Last month, I had the honor of opening the second day of the Submarine Networks World 2013 conference at the Marina Bay Sands in Singapore. Using a handful of recent examples, I demonstrated that, while new submarine cables certainly contribute to physical diversity and hence increased Internet resiliency, cables alone do not necessarily reduce traffic latency. As we explained in our recent blog, when trying to understand performance across the global Internet, paths matter.
We say that paths matter because while there are many tools for monitoring end-to-end latencies of Internet connections, understanding the path that traffic takes through the global Internet is vital to understanding the root cause of performance issues and in designing an effective Internet strategy for your target markets.
As I told the audience in Singapore, Renesys is not in the submarine cable industry. We are an Internet measurement company. Our unique ability to detail submarine cable events (failures and activations) comes as a fortunate side-effect of our extensive data sets and the capabilities we have built on top of them for observing structural changes in the global Internet. These changes can dramatically impact performance, sometimes for the better, sometimes for the worse. The most significant events are often those involving submarine cables.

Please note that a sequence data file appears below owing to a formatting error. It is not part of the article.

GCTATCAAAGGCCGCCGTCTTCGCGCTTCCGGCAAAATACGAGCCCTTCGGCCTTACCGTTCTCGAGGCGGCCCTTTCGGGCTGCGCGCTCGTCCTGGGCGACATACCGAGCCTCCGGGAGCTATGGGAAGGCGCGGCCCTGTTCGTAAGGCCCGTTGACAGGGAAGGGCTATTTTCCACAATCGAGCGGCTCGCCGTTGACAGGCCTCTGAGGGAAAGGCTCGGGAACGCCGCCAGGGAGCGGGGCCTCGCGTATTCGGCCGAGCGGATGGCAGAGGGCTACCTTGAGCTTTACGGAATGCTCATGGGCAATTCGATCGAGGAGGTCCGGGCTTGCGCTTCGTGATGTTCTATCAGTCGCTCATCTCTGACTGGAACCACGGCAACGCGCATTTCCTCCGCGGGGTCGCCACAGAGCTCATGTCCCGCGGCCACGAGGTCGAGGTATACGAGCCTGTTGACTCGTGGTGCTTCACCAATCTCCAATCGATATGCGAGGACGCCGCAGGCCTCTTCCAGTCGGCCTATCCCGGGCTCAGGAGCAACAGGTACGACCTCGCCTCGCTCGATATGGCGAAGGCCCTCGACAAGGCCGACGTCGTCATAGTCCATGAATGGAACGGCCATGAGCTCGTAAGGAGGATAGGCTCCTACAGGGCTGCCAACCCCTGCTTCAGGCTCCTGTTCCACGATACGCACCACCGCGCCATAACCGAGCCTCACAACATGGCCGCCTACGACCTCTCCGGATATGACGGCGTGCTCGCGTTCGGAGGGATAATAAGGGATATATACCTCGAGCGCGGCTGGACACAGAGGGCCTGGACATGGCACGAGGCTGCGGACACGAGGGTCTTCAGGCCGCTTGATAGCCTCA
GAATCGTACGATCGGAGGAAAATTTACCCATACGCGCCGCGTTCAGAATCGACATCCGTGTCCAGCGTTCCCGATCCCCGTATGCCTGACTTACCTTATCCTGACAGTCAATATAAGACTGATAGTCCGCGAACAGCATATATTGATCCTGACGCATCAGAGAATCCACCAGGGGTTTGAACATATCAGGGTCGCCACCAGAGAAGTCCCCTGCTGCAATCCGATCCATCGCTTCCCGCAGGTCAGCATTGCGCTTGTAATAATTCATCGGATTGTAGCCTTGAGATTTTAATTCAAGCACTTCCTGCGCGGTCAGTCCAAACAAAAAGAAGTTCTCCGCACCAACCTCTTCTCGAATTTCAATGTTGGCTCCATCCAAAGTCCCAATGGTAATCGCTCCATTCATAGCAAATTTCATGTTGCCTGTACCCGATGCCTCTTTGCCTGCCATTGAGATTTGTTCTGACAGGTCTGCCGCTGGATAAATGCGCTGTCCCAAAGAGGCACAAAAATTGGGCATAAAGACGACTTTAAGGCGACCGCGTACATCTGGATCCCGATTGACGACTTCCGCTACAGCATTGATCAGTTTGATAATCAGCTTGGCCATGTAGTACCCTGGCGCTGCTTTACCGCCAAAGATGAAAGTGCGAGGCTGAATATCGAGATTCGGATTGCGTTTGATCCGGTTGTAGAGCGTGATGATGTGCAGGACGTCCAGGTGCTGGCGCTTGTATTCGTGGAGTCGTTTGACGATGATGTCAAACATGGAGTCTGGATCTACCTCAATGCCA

Submarine cables are carefully engineered to minimize cost and latency. However, Internet routing–which determines the actual paths taken by traffic–plays by a different set of rules. Though the shortest physical path may be across a submarine cable, routing policy may steer the traffic a different way. When routing policy does align with physical infrastructure, latencies can drop dramatically, as in the following two examples.
In August, Tonga, an island nation of 100,000 people, got its first submarine cable, allowing it to forgo expensive and slow Internet satellite service. How expensive? In the telecom business, prices are typically quoted in terms of Mbps per Month (megabits per second per month or MM). In the competitive US market, this cost can be below $3/MM. For satellite service in the Pacific, the cost is around $3,000/MM — 1,000 times more expensive. How slow? Take a look at the following graphic that uses our latency measurements to illustrate Tonga’s Internet connectivity transition from satellite (600ms minimum) to submarine cable (40ms minimum), capturing the cable activation that occurred at 05:56 UTC on 5 August 2013.